The rides were all inherently dangerous, but with plant growth, rust and decay corroding railings, steps and seats, were far more dangerous. One ride, where we set up base, was swan themed (the car on the tracks was a giant swan) and operated similarly to a paddle boat. There were no guards or safety nets, and the only thing that secured riders from falling about six meters was a seatbelt that could easily be removed by a child. One oddity was that there was still toilet paper in the restrooms—highly unusual for Korea, as most times you must carry your own materials to a public restroom.

A search for Gaya Land renders scant results other than foreigner blog spots and posts in expatriate forums. I was unable to find English information concerning why the park closed down — if there had been an accident or not — or future plans. The Gimhae city English website still lists the park as active. I messaged a Korean friend and asked her to search in Hangul (Korean) and see what she could find on Naver (the most popular Korean web browser). She told me that the park closed in 2011 because of financial problems — believable, as the park is quite small and contains a handful of larger attractions with small, quarter-per-ride rocket ships, elephants, etc. spread throughout the grounds. Among the larger rides were a Ferris wheel, a medium-sized roller coaster and a carnival-style boat that rocked back and forth called “Pirat” (Pirate). My friend told me that, despite the failure of the park, there would be a 2.15 billion won (won is Korean currency and this translates to about 2 million USD) rebuilding of the place, this time with four themes, a resort and pensions.

The park was more or less Disney themed, with slightly off images of Snow White, Dumbo and Mickey Mouse reoccurring throughout.

The rest of the party assembled, including our friend Will Preston, a single member of JUNK!, his girlfriend and friend. Conrad brought materials to make cream pies and super soakers filled with milk. The idea was to have a pie and dairy fight during the interview at the disregarded amusement park. After the preparation of pies, Conrad instructed me on using his tripod for filming and my girlfriend on operating a boom mic. Will brought his own camera for multiple shots, and Conrad wore a camera on his chest for first person view. Those involved in the project were adept with their instruments, but because Conrad conducted the interview, my extra hand was required (my level of competence with this type of equipment is less than amateur).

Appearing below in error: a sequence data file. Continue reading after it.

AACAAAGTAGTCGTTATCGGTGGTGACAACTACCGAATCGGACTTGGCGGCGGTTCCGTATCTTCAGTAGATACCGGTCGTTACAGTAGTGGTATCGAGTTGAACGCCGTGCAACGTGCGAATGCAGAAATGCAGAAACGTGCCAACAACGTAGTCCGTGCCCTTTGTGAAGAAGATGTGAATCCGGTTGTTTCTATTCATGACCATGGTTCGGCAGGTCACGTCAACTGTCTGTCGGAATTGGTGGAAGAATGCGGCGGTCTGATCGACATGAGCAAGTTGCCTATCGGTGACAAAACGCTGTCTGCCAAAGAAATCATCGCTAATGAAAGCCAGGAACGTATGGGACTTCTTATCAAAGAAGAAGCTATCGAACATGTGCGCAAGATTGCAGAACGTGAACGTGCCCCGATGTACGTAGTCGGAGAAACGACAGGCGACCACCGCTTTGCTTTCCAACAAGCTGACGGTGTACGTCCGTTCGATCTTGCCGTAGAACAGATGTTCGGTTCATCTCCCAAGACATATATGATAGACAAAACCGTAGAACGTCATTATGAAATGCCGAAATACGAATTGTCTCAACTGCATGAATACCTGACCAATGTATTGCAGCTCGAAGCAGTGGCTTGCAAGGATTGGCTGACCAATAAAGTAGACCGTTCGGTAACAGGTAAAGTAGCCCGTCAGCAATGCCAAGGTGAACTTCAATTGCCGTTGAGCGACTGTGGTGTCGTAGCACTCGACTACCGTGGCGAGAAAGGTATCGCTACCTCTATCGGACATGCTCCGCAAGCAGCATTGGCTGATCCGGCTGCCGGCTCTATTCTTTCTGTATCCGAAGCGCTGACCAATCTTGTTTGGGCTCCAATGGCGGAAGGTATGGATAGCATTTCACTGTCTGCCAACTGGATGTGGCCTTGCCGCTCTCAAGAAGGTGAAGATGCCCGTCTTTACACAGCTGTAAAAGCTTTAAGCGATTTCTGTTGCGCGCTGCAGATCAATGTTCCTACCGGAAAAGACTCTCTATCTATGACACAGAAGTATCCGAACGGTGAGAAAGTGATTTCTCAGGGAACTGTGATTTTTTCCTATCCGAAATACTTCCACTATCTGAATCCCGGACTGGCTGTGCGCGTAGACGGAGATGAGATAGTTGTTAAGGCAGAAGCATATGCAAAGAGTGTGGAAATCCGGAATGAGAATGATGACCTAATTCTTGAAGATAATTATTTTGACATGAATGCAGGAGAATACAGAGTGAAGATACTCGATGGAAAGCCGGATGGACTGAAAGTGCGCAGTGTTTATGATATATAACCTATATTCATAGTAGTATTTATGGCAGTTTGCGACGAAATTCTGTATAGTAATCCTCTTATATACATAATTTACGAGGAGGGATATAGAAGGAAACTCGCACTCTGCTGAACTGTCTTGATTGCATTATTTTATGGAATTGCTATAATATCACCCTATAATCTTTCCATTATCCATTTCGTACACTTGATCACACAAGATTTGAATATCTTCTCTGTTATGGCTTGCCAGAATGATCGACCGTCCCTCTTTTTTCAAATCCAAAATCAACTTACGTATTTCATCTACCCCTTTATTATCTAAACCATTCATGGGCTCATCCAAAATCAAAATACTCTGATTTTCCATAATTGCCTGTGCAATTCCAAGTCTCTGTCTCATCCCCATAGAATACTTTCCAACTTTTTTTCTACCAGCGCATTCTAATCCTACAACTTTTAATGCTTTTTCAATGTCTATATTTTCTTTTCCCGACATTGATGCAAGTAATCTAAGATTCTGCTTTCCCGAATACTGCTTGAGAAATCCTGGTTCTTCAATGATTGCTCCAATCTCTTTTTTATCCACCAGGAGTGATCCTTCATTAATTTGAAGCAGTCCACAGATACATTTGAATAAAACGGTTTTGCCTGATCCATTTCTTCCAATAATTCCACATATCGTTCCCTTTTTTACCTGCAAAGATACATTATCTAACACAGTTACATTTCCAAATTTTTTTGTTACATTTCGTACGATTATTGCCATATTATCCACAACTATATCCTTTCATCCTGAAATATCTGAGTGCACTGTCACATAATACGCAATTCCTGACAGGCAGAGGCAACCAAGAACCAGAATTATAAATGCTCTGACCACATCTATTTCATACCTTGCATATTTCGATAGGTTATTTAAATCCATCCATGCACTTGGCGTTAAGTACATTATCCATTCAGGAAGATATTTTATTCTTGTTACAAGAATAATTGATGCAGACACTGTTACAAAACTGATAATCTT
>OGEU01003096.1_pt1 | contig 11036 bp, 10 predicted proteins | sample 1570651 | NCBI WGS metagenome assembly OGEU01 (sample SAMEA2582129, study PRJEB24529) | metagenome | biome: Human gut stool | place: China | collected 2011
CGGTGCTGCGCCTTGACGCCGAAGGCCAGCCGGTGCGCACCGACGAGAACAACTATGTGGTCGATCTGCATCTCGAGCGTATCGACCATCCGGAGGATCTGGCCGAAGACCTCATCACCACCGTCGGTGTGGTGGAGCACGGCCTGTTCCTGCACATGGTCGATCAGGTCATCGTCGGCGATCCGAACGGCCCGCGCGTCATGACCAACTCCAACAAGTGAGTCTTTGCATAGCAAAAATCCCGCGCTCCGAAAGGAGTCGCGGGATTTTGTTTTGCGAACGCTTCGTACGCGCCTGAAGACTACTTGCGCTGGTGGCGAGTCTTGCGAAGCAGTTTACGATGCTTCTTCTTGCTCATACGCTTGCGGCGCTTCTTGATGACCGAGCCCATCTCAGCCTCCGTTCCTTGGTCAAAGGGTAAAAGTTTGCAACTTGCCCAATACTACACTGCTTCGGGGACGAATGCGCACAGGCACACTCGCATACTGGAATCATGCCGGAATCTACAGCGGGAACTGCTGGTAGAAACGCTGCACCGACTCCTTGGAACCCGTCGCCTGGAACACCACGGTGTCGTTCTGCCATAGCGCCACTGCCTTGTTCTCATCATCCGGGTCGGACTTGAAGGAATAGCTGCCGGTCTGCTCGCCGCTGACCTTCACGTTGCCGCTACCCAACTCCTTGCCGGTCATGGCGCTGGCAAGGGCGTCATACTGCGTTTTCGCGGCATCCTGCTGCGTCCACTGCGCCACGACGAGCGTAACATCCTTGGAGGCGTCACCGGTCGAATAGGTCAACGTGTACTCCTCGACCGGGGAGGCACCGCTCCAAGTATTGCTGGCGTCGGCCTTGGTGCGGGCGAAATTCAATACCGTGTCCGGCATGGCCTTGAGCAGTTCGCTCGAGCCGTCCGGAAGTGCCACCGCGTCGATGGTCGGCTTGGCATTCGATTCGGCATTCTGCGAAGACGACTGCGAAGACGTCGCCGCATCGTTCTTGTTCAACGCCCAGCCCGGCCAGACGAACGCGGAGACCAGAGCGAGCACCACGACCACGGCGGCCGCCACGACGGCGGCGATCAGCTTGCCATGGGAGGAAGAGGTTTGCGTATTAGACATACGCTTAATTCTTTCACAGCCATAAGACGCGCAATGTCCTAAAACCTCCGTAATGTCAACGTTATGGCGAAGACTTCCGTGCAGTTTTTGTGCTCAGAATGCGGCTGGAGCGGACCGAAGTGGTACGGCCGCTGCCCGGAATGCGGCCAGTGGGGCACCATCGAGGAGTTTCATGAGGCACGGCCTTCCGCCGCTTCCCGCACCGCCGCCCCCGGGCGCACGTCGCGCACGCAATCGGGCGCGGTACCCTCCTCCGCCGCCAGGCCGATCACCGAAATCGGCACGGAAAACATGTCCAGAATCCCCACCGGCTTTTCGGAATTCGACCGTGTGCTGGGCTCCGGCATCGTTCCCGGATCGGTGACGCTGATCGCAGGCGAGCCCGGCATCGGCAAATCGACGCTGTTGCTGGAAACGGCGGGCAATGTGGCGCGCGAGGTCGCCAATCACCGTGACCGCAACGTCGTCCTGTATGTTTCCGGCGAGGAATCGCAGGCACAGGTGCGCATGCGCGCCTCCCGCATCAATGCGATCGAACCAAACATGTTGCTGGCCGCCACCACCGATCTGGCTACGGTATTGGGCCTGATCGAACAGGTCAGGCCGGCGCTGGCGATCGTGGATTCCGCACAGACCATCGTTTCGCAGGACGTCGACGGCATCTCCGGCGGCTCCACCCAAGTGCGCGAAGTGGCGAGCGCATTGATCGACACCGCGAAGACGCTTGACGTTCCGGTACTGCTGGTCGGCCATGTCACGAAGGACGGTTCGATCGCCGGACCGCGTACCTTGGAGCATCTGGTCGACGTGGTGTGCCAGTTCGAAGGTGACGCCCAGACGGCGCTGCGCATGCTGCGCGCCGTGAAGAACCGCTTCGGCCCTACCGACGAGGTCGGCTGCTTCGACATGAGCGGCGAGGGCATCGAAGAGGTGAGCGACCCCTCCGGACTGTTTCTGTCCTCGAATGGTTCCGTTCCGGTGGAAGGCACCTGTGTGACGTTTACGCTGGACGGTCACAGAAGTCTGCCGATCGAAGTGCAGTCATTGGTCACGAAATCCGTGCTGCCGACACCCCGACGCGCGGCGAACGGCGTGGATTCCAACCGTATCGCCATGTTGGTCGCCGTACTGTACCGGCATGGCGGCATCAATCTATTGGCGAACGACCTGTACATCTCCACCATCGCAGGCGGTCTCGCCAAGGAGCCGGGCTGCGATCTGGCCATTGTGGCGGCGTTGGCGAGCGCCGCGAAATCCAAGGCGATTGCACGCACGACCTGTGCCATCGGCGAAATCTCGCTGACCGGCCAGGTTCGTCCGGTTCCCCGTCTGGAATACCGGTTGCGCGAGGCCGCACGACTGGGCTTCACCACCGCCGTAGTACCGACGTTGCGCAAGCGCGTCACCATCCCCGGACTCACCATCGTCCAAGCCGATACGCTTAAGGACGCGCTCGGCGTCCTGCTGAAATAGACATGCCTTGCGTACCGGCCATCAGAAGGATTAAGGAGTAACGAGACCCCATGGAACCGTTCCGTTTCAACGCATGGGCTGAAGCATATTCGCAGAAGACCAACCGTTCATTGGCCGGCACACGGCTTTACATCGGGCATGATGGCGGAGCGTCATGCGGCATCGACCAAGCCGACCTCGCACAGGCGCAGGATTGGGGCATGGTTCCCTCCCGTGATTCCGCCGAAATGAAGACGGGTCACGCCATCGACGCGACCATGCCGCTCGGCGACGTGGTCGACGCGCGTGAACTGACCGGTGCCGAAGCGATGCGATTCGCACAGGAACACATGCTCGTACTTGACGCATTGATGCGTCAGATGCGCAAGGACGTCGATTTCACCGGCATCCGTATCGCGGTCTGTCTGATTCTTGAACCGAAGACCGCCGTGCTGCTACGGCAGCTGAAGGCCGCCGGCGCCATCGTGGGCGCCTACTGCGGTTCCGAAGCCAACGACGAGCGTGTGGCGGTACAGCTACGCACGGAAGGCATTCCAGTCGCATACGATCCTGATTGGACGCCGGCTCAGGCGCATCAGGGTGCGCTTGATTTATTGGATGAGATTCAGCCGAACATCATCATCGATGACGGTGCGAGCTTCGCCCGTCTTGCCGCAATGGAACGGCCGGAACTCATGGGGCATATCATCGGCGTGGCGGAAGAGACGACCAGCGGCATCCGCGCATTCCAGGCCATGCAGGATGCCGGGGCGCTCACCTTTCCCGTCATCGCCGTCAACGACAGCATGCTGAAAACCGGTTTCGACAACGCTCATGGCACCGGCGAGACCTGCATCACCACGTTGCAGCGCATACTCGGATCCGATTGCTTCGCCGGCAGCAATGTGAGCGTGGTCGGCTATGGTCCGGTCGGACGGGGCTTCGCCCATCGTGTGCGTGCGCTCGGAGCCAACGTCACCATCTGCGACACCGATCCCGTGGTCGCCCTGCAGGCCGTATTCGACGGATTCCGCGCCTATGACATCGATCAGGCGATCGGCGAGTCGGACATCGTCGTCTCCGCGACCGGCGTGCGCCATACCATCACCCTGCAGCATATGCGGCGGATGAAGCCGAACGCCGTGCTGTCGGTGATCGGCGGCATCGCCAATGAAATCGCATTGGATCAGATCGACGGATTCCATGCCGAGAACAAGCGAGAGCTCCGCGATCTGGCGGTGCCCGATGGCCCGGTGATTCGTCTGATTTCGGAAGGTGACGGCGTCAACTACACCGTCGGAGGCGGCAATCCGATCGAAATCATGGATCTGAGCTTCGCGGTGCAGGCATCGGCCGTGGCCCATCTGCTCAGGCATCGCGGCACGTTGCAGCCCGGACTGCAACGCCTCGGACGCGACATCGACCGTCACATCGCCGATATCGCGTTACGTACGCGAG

During the interview, the crew chased Conrad and Glen up and down steps, into operating booths, to the Ferris wheel (one capsule had actually fallen and shattered in the unkempt grass behind it) and finally up the length of the roller coaster as they pelted each other with pies. By the end of the interview their clothes and skin were thick and filmy with milk and whipped cream.

At the top of the roller coaster was the only time we felt unsafe at Gaya Land, as a fall would surely kill. Walking up the maintenance stairs, rusted and rickety, they seemed to sway and fear set in, but only from the anticipation of the height.

Conrad’s Tumblr can be found here. He’s a wiz with multimedia. Glen’s project can be found here or, if you’re ever in Korea, you can see him performing at bars around Daegu, a city cozied between a large mountain range.